In November 2018, the Capital Research Center’s (CRC) Hayden Ludwig reported on a major digital consultancy firm, Revolution Messaging, and its questionable financial relationship with Creative Majority PAC (CMPAC). At that time, Scott Goodstein controlled both organizations. It then resembled what CRC’s Michael Watson refers to as a “scam PAC”—a political action committee (PAC) soliciting small donations and spending most of its money on a vendor operated by one or more of the PAC’s board members. What CRC discovered was, in fact, far more suspect then a mere scam PAC: a phantom 501(c)(4) nonprofit by the same name, Creative Majority (CM).
The for-profit firm, Revolution Messaging, most notably assisted Sen. Bernie Sanders’ (I-Vermont) competitive 2016 Presidential primary campaign as well as Robert “Beto” O’Rourke’s Texas Senate campaign against Republican incumbent Ted Cruz. While influential in Democratic circles, Goodstein’s outfit seems suspicious when Federal Election Commission (FEC) documents show that it received $467,000 from CMPAC, 66 percent of the PAC’s total election spending in 2017-2018. It also reveals that both the firm and the PAC share the same office on Connecticut Avenue in Washington, D.C.
That coincidence alone would raise most eyebrows, but the same FEC filing shows that CMPAC gave $10,000 to “Creative Majority,” with no other information than an address on Rhode Island Avenue in Washington D.C. This discrepancy made CRC’s researchers curious.
The Center for Responsive Politics’ Open Secrets database states that the $10,000 donation went to Creative Majority PAC, indicating that Creative Majority PAC gave $10,000 to itself.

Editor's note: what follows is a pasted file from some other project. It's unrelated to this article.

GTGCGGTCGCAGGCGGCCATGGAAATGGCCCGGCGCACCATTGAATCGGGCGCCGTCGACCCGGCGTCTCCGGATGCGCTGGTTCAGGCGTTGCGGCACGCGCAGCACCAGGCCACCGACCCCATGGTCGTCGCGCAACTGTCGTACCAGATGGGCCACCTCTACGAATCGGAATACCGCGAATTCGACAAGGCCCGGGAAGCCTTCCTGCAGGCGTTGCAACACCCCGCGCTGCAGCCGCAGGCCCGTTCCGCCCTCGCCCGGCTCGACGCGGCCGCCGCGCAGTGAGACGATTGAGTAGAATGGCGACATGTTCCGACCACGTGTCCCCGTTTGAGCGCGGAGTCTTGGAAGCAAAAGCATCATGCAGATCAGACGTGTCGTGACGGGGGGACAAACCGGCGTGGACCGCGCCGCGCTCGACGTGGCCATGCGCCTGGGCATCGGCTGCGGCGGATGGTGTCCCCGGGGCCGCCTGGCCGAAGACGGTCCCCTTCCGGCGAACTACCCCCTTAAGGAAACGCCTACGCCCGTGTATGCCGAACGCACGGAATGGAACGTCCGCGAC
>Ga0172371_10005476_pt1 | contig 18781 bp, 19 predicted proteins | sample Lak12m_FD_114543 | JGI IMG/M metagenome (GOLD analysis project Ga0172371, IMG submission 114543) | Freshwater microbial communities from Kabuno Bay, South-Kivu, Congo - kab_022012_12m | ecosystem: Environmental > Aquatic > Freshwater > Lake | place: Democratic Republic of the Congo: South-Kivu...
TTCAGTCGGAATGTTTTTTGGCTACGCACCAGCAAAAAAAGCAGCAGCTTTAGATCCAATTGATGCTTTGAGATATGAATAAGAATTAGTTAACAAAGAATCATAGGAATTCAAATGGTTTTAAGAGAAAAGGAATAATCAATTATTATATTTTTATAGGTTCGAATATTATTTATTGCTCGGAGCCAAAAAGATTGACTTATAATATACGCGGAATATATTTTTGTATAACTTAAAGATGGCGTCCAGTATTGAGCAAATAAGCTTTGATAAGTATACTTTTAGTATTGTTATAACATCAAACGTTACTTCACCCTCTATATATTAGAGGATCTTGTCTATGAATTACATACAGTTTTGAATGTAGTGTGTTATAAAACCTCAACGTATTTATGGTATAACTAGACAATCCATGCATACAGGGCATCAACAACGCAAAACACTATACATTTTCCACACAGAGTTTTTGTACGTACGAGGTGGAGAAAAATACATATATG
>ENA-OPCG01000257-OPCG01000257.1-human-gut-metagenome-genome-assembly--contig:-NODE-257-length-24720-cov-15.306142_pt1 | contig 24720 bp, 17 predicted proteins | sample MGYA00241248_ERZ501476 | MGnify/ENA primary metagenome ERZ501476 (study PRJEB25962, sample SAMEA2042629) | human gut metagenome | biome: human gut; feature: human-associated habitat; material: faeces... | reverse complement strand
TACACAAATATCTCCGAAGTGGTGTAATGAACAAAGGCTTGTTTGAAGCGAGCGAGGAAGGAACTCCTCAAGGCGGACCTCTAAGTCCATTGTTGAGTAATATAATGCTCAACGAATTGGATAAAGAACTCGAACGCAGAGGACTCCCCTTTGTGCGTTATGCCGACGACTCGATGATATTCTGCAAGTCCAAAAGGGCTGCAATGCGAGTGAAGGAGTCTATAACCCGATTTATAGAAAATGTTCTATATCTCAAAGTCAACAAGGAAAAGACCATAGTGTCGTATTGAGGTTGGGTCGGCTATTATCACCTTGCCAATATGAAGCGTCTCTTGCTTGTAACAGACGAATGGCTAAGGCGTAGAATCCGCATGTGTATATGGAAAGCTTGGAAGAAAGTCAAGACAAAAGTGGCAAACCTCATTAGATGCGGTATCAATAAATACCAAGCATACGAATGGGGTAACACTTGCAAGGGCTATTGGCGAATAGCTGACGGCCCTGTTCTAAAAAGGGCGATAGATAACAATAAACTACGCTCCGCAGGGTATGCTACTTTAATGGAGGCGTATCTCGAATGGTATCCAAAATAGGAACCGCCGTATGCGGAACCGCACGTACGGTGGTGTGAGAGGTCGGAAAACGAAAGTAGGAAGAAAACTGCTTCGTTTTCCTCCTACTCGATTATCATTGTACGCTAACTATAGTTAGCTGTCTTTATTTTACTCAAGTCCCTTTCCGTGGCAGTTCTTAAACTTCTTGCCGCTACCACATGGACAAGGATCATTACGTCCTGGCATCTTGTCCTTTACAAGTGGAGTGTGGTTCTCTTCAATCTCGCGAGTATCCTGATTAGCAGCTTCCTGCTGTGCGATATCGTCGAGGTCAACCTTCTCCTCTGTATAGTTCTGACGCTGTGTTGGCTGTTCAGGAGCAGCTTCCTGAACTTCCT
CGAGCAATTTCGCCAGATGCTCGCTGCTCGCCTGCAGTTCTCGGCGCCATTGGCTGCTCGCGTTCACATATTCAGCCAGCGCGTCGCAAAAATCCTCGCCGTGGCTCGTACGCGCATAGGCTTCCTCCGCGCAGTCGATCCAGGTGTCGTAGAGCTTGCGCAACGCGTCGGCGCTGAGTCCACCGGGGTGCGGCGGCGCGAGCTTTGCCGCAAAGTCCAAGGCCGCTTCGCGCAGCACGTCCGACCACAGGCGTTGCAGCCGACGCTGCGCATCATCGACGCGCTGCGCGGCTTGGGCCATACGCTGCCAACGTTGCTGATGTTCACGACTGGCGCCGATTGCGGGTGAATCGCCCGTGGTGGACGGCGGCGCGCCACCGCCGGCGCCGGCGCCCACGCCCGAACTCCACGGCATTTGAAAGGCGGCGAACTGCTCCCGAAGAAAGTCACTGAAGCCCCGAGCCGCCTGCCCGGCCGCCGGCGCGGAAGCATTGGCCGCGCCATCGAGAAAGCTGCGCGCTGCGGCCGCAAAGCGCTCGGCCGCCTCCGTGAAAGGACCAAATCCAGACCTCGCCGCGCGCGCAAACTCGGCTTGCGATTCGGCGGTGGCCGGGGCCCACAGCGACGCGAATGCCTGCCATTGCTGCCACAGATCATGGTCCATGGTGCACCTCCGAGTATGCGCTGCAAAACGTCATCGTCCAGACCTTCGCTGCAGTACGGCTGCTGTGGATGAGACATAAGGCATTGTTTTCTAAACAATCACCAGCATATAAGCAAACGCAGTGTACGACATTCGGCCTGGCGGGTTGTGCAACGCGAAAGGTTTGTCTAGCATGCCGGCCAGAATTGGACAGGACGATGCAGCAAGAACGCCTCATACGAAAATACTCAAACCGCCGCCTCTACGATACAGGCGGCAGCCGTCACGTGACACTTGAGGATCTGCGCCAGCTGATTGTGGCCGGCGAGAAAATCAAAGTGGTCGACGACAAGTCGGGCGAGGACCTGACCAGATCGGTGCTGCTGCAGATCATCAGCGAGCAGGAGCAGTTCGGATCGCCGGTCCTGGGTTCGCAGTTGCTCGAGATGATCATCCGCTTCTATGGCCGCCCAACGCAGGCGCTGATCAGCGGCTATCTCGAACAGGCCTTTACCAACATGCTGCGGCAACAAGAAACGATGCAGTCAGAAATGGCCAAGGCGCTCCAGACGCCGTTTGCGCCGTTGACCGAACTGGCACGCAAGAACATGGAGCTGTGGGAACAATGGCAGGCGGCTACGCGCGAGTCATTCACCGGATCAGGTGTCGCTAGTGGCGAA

That is certainly an odd reporting. One of CMPAC’s projects, Daily Action, reported that while it is currently run by the PAC, it was incubated by CM, the 501(c)(4) nonprofit.
At the bottom of Daily Actions’ web page, it even makes the distinction between the PAC and the nonprofit; it notes that CM was started in 2012 and had also incubated another project “Lady Parts Justice” (LPJ).
You would be hard-pressed to find the CM with a mere Google search; the page does exist, and includes its own separate project called Project Scholl, and solicits donations using ActBlue Civics (a mainstream vendor for the professional Left). It’s clear that a Scott Goodstein-run political organization has existed for six years, taking donations and at least $10,000 from the PAC—but that’s where the information trail runs dry.
Essentially, there is no record that Creative Majority legally exists today, or ever legitimately existed as a tax-exempt nonprofit.
But this is a group that updated its donation page to use ActBlue services (which had previously used its own donation page until as late as 2016).
This shows that the nonprofit is being maintained despite its otherwise uncertain legal existence. If this is an illegitimate nonprofit, then the lie is being supported by a major Democratic vendor. ActBlue provides fundraising services and support to a large swath of left-wing groups. Furthermore, suspicious organizations such as CM and its projects are given a de facto seal of legitimacy if a large and reputable organization like ActBlue services it.